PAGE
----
Wednesday, September 01, 2004

There's more than one way to do it.

The convicted cat skinners/alleged video artists Jesse Power, Anthony Wennekers and Matt Kaczorowski are back in the news thanks to a new documentary called Casuistry: The Art Of Killing A Cat premiering at the TIFF. Some self-righteous character named Rondi Adamson at the Toronto Star is refusing to see the film:
[P]eople tell me I should also see Casuistry: The Art Of Killing A Cat, scheduled as part of the Toronto International Film Festival, before making a judgment.

No, I don't need to. I can make a judgment. I am willing to make a judgment right now and stand by it.

The movie is sick, and I hope no one goes to see it.

Better yet, I hope the people at the film festival will come to their senses and consider pulling it out of their lineup before the festival begins.

The movie, a 90-minute documentary, examines the videotaped skinning alive of a stray cat at the hands of Jesse Power, Anthony Wennekers and Matt Kaczorowski in Toronto in 2001 (for which our justice system delivered some stern slaps on the wrist).
Adamson isn't alone in her froth. A group called Freedom for Animals has asked the TIFF to cancel the screening of Casuistry. Writes FFA's organizers: "If this film is aired as scheduled, we will be organizing protests and a boycott of the Festival. We will also contact many of the celebrities who might be planning to attend the Festival, and urging [sic] them not to come. (As you are probably aware, many prominent celebrities support animal rights, and will share our disgust with this film.)"

Given the huge national outcry over Power et al.'s savagery, it seems to me like the Kensington cat murder is a great topic for a doc. This cat's death, after all, did provoke more outrage than 95% of human murders or, say, the genocide going on in Sudan.

Nowhere in Adamson's article or on FFA's websites is it apparent whether or not the cat skinning footage is show in the documentary. It isn't. One would imagine that -- like screening snuff films -- would be illegal. (Can anyone confirm that for me?)

The film may feature many apologists for the kitty-killers and may be produced by an associate of Powers as FFA claims, but that shouldn't preclude it being shown at the TIFF. If people were allowed to defend them in print and on television before the trial, why shouldn't they be allowed to in a documentary?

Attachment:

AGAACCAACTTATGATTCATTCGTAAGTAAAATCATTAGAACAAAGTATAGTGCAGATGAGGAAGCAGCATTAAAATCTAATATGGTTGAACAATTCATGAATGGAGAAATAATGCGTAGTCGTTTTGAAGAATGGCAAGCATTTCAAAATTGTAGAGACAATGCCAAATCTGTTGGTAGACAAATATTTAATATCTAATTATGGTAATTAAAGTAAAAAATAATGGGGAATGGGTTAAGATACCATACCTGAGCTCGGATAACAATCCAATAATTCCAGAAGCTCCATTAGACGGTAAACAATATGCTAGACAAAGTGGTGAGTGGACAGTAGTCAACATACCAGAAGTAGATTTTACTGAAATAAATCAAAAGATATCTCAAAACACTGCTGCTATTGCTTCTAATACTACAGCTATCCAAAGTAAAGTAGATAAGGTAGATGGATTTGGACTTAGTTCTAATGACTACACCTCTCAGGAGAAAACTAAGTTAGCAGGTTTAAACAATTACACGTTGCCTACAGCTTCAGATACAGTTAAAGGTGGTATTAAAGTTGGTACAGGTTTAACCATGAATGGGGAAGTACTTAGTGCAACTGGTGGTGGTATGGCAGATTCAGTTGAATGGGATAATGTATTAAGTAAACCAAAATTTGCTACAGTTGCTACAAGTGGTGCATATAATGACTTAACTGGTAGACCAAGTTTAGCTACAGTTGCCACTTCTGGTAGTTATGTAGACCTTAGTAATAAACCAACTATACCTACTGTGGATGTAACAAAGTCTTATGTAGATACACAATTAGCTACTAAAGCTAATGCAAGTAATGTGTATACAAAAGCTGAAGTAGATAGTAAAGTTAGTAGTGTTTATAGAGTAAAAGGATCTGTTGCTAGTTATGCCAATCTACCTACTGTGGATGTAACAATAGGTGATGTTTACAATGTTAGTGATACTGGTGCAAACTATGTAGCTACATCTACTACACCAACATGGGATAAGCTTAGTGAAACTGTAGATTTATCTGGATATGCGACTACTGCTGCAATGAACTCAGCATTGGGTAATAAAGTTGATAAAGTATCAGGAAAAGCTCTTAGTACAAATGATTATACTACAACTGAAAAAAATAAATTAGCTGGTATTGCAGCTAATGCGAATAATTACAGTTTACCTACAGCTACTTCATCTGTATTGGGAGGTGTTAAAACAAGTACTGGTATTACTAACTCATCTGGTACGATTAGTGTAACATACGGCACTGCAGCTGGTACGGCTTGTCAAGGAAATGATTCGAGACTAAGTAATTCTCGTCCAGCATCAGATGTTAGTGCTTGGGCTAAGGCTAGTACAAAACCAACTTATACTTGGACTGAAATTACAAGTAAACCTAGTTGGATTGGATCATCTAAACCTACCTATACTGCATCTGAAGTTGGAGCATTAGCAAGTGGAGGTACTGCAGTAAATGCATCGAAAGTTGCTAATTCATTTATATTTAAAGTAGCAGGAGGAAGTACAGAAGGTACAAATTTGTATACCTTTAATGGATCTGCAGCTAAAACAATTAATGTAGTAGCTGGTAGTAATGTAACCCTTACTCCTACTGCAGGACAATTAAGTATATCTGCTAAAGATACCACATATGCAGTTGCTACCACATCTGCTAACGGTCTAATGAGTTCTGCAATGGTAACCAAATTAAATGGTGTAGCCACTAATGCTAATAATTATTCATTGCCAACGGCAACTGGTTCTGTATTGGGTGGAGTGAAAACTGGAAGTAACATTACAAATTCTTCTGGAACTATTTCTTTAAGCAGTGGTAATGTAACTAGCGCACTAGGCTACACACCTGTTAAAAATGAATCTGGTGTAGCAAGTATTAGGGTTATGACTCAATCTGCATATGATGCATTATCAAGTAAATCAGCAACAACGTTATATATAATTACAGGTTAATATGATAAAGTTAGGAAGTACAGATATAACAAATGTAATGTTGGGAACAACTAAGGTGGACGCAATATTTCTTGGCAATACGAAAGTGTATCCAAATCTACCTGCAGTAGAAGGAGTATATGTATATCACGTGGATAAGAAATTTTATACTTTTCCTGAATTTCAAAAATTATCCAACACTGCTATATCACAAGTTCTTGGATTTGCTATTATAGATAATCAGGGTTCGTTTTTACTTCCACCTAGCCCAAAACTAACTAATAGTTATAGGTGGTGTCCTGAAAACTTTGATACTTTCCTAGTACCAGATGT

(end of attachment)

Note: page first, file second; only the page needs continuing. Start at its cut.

The Kensington cat torture case attracted a lot of sympathy for animal rights organizations. Why would they squander that good will by seeking to stifle free speech?

Hey, wouldn't the Cat Skinners be a great name for a band?

UPDATE: I see now that one of the TIFF's producers has now received a death threat. More animal rights activists destroying their credibility. The Globe's Gayle MacDonald reports:
Sean Farnel, who programs TIFF's Real to Reel program, received a call in the morning at his home from a woman who, among other things, threatened to "skin him alive" and "shove knives in his eyes."

The festival has received a steady stream of angry e-mails, faxes and phone calls since the Toronto-based Freedom for Animals posted on their website a letter asking TIFF to pull Montreal director Zev Asher's 91-minute documentary. The film investigates the infamous Toronto animal-cruelty case in which art student Jesse Power and two friends kill a cat, posthumously named Kensington by animal-rights supporters.

Power claimed his intention was to make a video that protested the unthinking consumption of factory-slaughtered animals by killing, cooking and eating a cherished domestic pet. The documentary quotes Globe and Mail columnist Christie Blatchford as saying, "I know a lot about artistic freedom and it matters to me. But, I think that [killing a cat as an art project] is a crock of shit."

Yesterday, TIFF organizers vowed, in an interview with The Globe and Mail, that they would not pull the film from its program.

TIFF co-director Noah Cowan defended the work, saying "the film is a journalistic essay . . . classic investigative filmmaking in the tradition of Errol Morris that identifies the crime, and all the issues that surround it, and tries to come to a larger social understanding of what the debate represents."

Cowan added that he takes exception to the fact that many of the scores of people writing or calling to express outrage at the feature film have not even seen it. "A huge number of radical activists have decided, without seeing the film, the best way for debate to take place around the issue is to have the film banned.

"It's always nice to have civilized debate over films that people have seen, but it's a whole other matter when it comes to films people haven't seen."

Cowan acknowledged that there is disturbing imagery in the documentary, but no clips from the notorious cat video.
To be continued, I suppose.

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